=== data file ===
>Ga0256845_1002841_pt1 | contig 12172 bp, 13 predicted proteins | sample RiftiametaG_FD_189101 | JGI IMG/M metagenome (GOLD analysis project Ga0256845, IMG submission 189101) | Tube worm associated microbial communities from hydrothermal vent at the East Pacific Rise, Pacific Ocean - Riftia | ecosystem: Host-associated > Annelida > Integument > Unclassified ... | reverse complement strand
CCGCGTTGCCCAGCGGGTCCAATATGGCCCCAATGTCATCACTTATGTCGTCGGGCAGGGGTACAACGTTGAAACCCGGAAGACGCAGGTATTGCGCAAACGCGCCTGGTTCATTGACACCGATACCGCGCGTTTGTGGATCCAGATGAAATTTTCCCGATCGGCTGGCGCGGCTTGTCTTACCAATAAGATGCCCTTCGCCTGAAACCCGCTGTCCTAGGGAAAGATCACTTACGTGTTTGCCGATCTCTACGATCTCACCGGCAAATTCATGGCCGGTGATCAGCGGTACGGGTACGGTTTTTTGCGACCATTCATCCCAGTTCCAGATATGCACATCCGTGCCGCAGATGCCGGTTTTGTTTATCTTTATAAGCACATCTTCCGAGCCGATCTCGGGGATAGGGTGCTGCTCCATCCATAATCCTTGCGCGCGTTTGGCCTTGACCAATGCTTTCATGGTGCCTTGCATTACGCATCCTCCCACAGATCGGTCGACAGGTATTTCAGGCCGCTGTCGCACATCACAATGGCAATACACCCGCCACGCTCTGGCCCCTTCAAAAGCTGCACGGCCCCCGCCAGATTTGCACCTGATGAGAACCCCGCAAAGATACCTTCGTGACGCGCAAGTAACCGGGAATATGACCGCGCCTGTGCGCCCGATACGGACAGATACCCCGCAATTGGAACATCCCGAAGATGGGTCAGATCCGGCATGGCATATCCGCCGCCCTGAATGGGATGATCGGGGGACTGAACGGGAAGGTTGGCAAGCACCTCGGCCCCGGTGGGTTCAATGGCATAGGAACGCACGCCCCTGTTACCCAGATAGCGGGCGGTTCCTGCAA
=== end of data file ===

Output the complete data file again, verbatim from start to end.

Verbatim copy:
>Ga0256845_1002841_pt1 | contig 12172 bp, 13 predicted proteins | sample RiftiametaG_FD_189101 | JGI IMG/M metagenome (GOLD analysis project Ga0256845, IMG submission 189101) | Tube worm associated microbial communities from hydrothermal vent at the East Pacific Rise, Pacific Ocean - Riftia | ecosystem: Host-associated > Annelida > Integument > Unclassified ... | reverse complement strand
CCGCGTTGCCCAGCGGGTCCAATATGGCCCCAATGTCATCACTTATGTCGTCGGGCAGGGGTACAACGTTGAAACCCGGAAGACGCAGGTATTGCGCAAACGCGCCTGGTTCATTGACACCGATACCGCGCGTTTGTGGATCCAGATGAAATTTTCCCGATCGGCTGGCGCGGCTTGTCTTACCAATAAGATGCCCTTCGCCTGAAACCCGCTGTCCTAGGGAAAGATCACTTACGTGTTTGCCGATCTCTACGATCTCACCGGCAAATTCATGGCCGGTGATCAGCGGTACGGGTACGGTTTTTTGCGACCATTCATCCCAGTTCCAGATATGCACATCCGTGCCGCAGATGCCGGTTTTGTTTATCTTTATAAGCACATCTTCCGAGCCGATCTCGGGGATAGGGTGCTGCTCCATCCATAATCCTTGCGCGCGTTTGGCCTTGACCAATGCTTTCATGGTGCCTTGCATTACGCATCCTCCCACAGATCGGTCGACAGGTATTTCAGGCCGCTGTCGCACATCACAATGGCAATACACCCGCCACGCTCTGGCCCCTTCAAAAGCTGCACGGCCCCCGCCAGATTTGCACCTGATGAGAACCCCGCAAAGATACCTTCGTGACGCGCAAGTAACCGGGAATATGACCGCGCCTGTGCGCCCGATACGGACAGATACCCCGCAATTGGAACATCCCGAAGATGGGTCAGATCCGGCATGGCATATCCGCCGCCCTGAATGGGATGATCGGGGGACTGAACGGGAAGGTTGGCAAGCACCTCGGCCCCGGTGGGTTCAATGGCATAGGAACGCACGCCCCTGTTACCCAGATAGCGGGCGGTTCCTGCAA